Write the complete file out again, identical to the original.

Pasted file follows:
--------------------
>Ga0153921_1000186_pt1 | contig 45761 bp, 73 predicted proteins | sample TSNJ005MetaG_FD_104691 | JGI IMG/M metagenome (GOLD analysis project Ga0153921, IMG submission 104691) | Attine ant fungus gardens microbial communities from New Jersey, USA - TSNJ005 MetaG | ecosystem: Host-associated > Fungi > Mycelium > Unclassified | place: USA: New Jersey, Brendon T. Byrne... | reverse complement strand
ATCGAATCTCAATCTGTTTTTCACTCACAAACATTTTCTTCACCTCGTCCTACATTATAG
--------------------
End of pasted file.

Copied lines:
>Ga0153921_1000186_pt1 | contig 45761 bp, 73 predicted proteins | sample TSNJ005MetaG_FD_104691 | JGI IMG/M metagenome (GOLD analysis project Ga0153921, IMG submission 104691) | Attine ant fungus gardens microbial communities from New Jersey, USA - TSNJ005 MetaG | ecosystem: Host-associated > Fungi > Mycelium > Unclassified | place: USA: New Jersey, Brendon T. Byrne... | reverse complement strand
ATCGAATCTCAATCTGTTTTTCACTCACAAACATTTTCTTCACCTCGTCCTACATTATAG